I began thinking about resurrection and reincarnation as I was writing down some other ideas about religion (on which, it seems, I spend an inordinate amount of thought, given that I profess none). You need to understand that these are my thoughts, although not entirely my ideas. They are not a critique of your beliefs, and your mileage will almost certainly vary.

I do not believe in Life After Death in any metaphysical sense. I hold with one of the Buddhist views that our very existence and each of our choices lead to changes in reality — ripples in the pond, if you will — that proceed pretty much eternally. I suppose that, in that sense, there is some survival after death, although certainly not cognitive. Some folks — Siddartha, Jesus, Aristotle, the Arab who invented the zero, Genghis Khan — make big ripples, and their influence is recognized for many generations. The rest of us carry over in other ways: someone taught the person who taught the person who first got Einstein interested in physics, thus unknowingly buying into a veritable tsunami. Ditto Mohammad, and some of the people who wrote about Jesus (those whose writings were not marginalized or eliminated entirely by the church).

Our thoughts may survive, in the form of our own work or that of others, but that is not life after death. We all make ripples — karma — that follow us throughout our lives and carry beyond. In that sense, incontrovertibly, something of us does remain after we have left the building.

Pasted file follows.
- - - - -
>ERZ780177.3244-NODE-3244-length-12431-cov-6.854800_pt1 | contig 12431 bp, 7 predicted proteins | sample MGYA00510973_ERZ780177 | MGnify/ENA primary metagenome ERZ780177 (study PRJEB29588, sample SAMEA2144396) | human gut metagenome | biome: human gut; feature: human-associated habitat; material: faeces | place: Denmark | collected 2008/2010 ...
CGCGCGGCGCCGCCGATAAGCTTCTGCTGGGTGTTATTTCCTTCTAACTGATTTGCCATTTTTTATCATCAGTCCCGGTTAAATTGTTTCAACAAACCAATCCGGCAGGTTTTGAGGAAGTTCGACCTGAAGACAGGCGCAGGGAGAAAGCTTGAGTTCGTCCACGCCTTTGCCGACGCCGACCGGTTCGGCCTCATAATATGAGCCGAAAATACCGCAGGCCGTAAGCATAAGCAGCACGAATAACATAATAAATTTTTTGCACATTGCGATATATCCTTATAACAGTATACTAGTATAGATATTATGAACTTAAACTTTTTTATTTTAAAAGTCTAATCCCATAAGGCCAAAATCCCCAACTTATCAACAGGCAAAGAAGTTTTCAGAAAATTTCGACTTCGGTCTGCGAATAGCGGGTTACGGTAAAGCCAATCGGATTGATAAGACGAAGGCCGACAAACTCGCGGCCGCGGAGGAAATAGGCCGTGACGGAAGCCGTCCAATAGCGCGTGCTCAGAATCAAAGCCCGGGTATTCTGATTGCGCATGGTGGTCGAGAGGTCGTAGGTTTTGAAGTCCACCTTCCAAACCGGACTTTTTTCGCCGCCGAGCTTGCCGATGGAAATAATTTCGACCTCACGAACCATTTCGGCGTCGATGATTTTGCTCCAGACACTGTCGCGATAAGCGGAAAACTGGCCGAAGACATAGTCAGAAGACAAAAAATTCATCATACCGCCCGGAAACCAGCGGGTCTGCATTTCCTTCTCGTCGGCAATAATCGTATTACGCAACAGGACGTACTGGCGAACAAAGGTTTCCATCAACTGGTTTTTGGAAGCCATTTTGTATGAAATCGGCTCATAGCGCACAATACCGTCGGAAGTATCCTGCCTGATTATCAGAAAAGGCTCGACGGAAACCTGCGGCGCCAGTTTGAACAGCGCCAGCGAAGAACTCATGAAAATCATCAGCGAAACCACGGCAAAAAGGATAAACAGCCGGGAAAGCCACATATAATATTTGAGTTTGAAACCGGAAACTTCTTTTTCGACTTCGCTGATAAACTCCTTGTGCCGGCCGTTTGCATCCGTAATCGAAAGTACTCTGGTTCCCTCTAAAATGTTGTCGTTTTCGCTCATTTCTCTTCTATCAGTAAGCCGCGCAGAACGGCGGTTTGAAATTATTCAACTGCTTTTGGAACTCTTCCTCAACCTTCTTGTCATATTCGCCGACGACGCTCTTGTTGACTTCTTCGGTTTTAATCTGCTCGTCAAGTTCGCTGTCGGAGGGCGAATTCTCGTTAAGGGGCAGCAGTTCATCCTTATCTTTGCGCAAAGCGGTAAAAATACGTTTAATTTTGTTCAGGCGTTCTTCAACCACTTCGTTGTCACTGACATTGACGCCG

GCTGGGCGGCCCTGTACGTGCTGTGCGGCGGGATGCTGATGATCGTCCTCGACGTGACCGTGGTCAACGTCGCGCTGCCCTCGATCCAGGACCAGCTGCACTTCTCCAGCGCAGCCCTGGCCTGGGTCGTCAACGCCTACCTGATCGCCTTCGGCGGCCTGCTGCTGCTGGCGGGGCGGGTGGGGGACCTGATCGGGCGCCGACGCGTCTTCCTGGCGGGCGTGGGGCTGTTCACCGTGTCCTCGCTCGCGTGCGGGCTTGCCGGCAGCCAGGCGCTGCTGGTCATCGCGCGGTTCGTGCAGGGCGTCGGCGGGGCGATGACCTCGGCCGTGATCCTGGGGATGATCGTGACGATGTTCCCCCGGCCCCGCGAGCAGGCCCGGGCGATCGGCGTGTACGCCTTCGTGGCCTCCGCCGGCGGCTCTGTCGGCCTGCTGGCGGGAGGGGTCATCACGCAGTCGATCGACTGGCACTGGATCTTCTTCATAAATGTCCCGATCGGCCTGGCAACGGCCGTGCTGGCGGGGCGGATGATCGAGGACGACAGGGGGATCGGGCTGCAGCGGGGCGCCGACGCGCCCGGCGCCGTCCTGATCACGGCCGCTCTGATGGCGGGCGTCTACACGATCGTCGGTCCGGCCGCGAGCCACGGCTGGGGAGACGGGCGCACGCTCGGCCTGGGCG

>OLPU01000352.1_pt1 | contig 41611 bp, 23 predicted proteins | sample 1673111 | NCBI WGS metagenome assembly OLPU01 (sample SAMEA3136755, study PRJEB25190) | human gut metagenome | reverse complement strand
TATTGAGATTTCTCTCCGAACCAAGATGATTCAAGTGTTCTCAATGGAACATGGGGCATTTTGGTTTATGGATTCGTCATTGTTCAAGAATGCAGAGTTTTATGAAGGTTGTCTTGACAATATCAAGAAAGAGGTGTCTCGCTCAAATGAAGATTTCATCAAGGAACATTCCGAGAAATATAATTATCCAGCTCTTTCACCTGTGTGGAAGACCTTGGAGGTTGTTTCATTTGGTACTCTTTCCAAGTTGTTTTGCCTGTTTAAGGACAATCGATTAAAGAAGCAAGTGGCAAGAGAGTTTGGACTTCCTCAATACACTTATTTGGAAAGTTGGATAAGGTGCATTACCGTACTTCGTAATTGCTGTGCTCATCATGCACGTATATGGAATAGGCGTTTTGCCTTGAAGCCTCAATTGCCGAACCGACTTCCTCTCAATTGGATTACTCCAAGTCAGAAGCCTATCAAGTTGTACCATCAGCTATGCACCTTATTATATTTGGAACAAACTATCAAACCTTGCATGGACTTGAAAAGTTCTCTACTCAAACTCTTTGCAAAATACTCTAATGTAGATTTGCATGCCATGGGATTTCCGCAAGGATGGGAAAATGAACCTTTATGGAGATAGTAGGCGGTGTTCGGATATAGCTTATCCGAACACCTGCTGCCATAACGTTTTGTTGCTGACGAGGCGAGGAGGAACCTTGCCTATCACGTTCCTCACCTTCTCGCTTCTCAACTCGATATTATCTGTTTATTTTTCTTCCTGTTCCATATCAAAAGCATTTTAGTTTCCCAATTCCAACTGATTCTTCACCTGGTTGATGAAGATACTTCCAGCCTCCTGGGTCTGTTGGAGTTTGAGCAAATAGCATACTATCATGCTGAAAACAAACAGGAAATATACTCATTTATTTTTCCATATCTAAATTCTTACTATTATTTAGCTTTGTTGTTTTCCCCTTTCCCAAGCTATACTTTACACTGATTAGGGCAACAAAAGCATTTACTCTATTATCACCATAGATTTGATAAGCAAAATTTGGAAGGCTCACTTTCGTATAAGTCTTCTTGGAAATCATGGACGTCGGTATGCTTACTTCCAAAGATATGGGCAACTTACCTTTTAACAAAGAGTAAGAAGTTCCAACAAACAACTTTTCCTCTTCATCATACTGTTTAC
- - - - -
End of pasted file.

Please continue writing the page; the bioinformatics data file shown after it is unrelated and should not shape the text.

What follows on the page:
The reincarnation/resurrection thing — the idea that we will eventually inhabit a new body or reinhabit an old one — is not so incontrovertible. In fact, though the idea has been bandied about in writing for at least 2,800 years (the Upanishads) and, doubtless, for many more generations orally, we have yet to see any provable instance of it. At all. Ever. Given our primal fear of annihilation, however, it is not surprising that we have developed ideas that seem to support it.

Before you throw a bouquet of Talmudic, Biblical or Quranic verses at me, please recall that I wrote “incontrovertible.” If you believe that a deity was reanimated after three days, or that, at the last trump, some carefully chosen people will reconstitute, be reunited with an atman, and thence be transported heavenward — well, that is perfectly fine with me, as long as you do not force your beliefs on others.

All of this is not to say that I am right and you are wrong, but merely to illustrate why I do not buy into the idea. As the good Bishop of Occam said some centuries ago (I paraphrase), the most logical answer should be taken as the right one, unless other information comes to light. Since, to date, all the “proofs” of life after death and reincarnation fail to meet my standards, I do not accept them.

So, to repeat, your mileage may vary. Me — I’ll just keep on trying to make useful and durable ripples. That way, I know something of me will live on — and there is no faith involved, nor any required.